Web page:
Text replacement

Text replacement is very easily scripted. It looks like this:

::old text::new text

The old text can of course be a commonly misspelled word.

The old text string is case sensitive (but this can be disabled).

Insert text replacement from text

You can insert a shortcut for a text replacement directly from the document you are working in without having to edit the script file. At the end of this page ( you will find a script to copy and insert in the alphabetically first of the script files you are using. Once you have done this, the shortcut Win+h (or any other shortcut instead of #h at the beginning of this script) will open this pane,

where in this case “however” is the string which will replace whatever abbreviation you inter.

Import Word AutoCorrect entries

In order to import the AutoCorrect entries from Word, you need first to export them:

  1. Go to Microsoft’s Help and Support page, How to print a listo of AutoCorrect entries in Word (
  2. Copy the macro code under More information.
  3. In Word, open the Macros pane with Alt+F8 and press the Create button.
  4. Press Ctrl+Return at the end of the page and insert the macro copied from the Help and Support page.
  5. Make sure the insertion point is in the new macro and run it with F5. The AutoCorrect entries are opened in a separate document.

Now you need to edit this document slightly:

  1. Change the three-column layout into one-column.
  2. Make substitutions so that each line has the “::old text::new text” look.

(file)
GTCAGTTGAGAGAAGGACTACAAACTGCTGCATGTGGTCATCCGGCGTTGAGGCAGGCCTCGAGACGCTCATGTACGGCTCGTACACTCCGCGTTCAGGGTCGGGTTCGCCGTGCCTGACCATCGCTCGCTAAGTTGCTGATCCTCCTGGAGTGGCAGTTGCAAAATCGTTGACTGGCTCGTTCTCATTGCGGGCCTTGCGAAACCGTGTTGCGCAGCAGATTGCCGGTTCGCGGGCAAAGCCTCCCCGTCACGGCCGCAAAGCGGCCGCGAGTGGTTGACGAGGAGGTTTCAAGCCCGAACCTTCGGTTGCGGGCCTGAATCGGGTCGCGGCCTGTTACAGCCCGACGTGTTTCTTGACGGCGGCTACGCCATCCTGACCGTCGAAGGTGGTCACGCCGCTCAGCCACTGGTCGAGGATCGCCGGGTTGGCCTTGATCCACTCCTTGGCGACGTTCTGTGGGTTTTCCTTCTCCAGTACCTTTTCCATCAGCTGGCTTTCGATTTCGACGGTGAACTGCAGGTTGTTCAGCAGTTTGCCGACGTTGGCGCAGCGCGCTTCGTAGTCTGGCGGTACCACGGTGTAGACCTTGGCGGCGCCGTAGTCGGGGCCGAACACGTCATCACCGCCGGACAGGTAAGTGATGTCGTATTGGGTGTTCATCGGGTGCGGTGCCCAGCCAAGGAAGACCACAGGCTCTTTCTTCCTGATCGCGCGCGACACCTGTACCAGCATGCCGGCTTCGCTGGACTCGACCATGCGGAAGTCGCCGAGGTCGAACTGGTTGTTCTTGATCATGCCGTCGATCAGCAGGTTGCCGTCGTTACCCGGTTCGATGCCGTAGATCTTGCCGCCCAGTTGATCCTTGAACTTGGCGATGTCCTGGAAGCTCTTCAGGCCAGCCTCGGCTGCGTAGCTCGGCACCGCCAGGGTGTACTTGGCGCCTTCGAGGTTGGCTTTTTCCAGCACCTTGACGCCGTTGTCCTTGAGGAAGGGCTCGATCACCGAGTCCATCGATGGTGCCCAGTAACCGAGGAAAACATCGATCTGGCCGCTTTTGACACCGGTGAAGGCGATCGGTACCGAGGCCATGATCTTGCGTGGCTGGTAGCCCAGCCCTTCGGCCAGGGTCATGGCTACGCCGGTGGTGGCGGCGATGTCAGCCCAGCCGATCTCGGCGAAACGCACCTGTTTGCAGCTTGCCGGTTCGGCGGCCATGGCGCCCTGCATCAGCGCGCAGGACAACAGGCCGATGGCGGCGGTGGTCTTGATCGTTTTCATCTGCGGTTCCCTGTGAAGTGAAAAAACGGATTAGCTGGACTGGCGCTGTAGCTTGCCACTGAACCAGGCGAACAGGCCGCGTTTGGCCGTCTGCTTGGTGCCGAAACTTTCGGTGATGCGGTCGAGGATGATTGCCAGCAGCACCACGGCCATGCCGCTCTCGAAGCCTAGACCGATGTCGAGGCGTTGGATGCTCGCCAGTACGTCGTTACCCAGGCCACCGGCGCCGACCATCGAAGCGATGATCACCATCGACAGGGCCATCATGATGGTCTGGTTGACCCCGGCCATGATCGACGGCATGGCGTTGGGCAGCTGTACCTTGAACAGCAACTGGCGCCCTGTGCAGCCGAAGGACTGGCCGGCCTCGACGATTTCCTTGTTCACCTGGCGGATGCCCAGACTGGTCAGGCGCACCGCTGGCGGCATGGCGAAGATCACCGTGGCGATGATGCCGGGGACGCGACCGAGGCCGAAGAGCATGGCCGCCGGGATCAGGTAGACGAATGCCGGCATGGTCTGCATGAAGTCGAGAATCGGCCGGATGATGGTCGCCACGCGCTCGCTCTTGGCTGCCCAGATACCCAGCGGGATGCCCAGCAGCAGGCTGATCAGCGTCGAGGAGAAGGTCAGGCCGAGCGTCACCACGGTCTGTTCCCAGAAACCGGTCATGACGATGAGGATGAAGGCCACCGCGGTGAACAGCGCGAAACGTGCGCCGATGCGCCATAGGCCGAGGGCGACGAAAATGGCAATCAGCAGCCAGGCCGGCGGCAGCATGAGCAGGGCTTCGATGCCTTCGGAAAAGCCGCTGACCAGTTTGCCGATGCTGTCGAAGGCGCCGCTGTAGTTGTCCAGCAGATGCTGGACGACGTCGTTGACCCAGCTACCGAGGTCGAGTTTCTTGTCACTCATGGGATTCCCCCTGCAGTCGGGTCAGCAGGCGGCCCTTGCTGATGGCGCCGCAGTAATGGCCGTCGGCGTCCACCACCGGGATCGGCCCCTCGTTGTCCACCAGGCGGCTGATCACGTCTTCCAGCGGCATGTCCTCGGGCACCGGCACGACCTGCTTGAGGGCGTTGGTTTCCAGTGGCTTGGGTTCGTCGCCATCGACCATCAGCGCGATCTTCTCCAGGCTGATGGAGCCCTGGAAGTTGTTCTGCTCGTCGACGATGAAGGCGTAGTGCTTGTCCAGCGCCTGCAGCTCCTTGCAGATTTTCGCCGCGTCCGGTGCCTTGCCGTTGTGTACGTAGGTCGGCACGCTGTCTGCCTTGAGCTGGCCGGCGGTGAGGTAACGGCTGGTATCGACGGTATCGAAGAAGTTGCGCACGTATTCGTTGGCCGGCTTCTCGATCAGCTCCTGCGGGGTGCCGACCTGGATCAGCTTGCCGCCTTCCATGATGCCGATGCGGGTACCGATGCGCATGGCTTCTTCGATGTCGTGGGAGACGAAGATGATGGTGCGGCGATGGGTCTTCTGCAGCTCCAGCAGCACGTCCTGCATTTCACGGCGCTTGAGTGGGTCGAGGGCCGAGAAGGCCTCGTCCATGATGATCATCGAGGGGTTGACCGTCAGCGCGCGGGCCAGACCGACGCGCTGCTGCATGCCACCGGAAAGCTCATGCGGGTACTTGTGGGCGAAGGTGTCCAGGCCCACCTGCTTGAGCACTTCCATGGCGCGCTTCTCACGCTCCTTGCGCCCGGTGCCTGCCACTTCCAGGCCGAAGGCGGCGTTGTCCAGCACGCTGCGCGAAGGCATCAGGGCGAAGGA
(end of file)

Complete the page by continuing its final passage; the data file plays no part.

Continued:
Then paste the whole thing into a new or existing .ahk file. (You don’t need to save it in .txt format; it works fine anyway.)

Remapping of keyboard keys

This is a function which I have not been able to find in PhraseExpress. Although not terribly important, I know that it is an answer to a couple of common complaints: How do I get rid of the Capslock and Insert functions, which I almost never use but which are a nuisance when I accidentally hit those keys?

For Capslock, use this line:



SetCapsLockState, Off [or AlwaysOff]

And for Insert:


Note 1: This is according to the instructions. It does not work for me 🙁

Note 2: Of course, you could also program these keys to do something useful but less annoying.

Script Showcase

Take a look at the AutoHotkey Script Showcase (

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2 Responses to “Autocorrection and autocompletion”

  1. Mulleflupp says:

    First of all thanks for this insightful article!